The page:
“The Universal Test — Life” ( James 1: 12, NIV ) by Carley Evans

What is the trial Christians are to endure? What is the test through which we are to stand? The trial and the test are one in the same — life. Life is the trial we are to endure. The test we must pass is living. No one who is born into this earthly existence does not suffer. The sufferings Christians endure are those which all human beings share. We may experience a special “thorn in the flesh” to keep us humble as did Paul. We may be attacked for our faith, but many other peoples are attacked for what they believe.

Life is the common trial, the universal test. Christians are “those who love God.” Because we love God, we are promised “the crown of life” by God Himself who gave His Son for us. “And this is [God’s] command: to believe in the Name of His Son, Jesus Christ, and to love one another as He commands us.” (1 John 3:23) We are to know that “the One who is in [us] is greater than the one who is in the world.” (1 John 4:4)

Because of this truth — that God has overcome the world — we are able to withstand the natural sufferings which are part and parcel of life on this planet.

“And now, dear friends, continue in Him, so that when He appears we may be confident and unashamed before Him at His coming.” (1 John 2:28) We will be able to show we stood the test; we endured life. Then we will receive the crown prepared for us in advance.

“Strength Through Weakness” (2 Corinthians 12: 9 – 10, HCSB) by Carley Evans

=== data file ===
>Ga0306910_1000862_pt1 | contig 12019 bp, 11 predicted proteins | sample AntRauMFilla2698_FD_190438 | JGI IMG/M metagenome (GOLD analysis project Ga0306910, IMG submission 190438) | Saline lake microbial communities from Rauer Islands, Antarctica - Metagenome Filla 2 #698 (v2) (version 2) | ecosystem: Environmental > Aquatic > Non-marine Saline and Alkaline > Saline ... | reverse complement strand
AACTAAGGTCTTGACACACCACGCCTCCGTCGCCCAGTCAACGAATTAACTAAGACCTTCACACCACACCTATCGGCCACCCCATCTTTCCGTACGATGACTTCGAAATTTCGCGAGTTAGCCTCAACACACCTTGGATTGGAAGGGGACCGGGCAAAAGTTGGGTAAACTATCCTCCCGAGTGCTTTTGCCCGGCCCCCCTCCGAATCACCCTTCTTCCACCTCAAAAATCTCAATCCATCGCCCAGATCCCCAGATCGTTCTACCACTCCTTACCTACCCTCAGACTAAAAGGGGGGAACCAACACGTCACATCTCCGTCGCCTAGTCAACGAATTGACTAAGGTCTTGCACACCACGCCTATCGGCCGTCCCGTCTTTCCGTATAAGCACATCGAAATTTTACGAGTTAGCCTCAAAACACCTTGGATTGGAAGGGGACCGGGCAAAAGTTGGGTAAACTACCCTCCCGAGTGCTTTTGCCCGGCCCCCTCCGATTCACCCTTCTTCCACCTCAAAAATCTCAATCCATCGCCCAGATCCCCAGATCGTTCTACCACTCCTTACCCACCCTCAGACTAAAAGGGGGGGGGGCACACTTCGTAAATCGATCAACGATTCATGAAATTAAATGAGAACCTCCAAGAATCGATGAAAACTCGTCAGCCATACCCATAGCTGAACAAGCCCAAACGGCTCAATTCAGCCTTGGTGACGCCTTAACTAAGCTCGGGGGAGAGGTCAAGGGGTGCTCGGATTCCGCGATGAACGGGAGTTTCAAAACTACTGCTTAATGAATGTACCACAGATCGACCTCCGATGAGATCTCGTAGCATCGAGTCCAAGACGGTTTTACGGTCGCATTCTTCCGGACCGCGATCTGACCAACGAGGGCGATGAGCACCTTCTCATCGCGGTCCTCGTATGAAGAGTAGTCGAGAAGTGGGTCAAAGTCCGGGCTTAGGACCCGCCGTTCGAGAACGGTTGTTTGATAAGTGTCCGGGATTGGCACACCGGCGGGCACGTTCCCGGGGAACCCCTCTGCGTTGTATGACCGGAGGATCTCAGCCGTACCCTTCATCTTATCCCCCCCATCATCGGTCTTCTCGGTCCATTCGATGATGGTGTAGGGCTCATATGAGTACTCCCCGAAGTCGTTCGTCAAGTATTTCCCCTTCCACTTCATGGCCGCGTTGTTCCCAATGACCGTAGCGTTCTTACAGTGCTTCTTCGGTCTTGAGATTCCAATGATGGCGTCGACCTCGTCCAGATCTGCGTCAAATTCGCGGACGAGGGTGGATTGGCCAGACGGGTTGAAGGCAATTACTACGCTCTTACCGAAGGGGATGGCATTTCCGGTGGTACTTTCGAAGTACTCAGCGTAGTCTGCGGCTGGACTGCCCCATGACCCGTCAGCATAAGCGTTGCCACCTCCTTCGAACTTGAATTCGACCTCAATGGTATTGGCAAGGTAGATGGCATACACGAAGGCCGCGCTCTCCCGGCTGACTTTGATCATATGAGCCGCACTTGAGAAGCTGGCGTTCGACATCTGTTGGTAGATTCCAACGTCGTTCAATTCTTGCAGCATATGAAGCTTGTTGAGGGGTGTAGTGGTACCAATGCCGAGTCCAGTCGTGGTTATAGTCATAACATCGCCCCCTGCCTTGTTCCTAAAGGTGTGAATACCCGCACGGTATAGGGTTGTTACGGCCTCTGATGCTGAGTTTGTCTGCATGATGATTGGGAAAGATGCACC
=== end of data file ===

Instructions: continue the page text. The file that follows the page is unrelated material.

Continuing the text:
Paul, of all people, boasts in his weaknesses. He even writes that he “takes pleasure” in them, recognizing that when he is “weak, then [he] is strong.”

How is this possible? In weaknesses, strength is perfected through the grace afforded by Jesus Christ, the Holy Spirit, and God the Father — i.e. through the works and persons of the Godhead.

Paul claims that his physical [or perhaps psychological] weakness, his “thorn in the flesh” remains in order that he “not exalt [himself].” (2 Corinthians 12: 7) Within his weaknesses, including “insults, catastrophes, persecutions, and pressures,” Paul finds God’s “grace is sufficient for [him].”

Weakness remains in order that we not exalt ourselves, in order that we do not think more of ourselves than we ought.

Paul prays, “that the perception of your mind may be enlightened so that you may know what is the hope of His calling, what are the glorious riches of His inheritance among the saints, and what is the immeasurable greatness of His power to us who believe, according to the working of His vast strength.” (Ephesians 1: 18 – 19)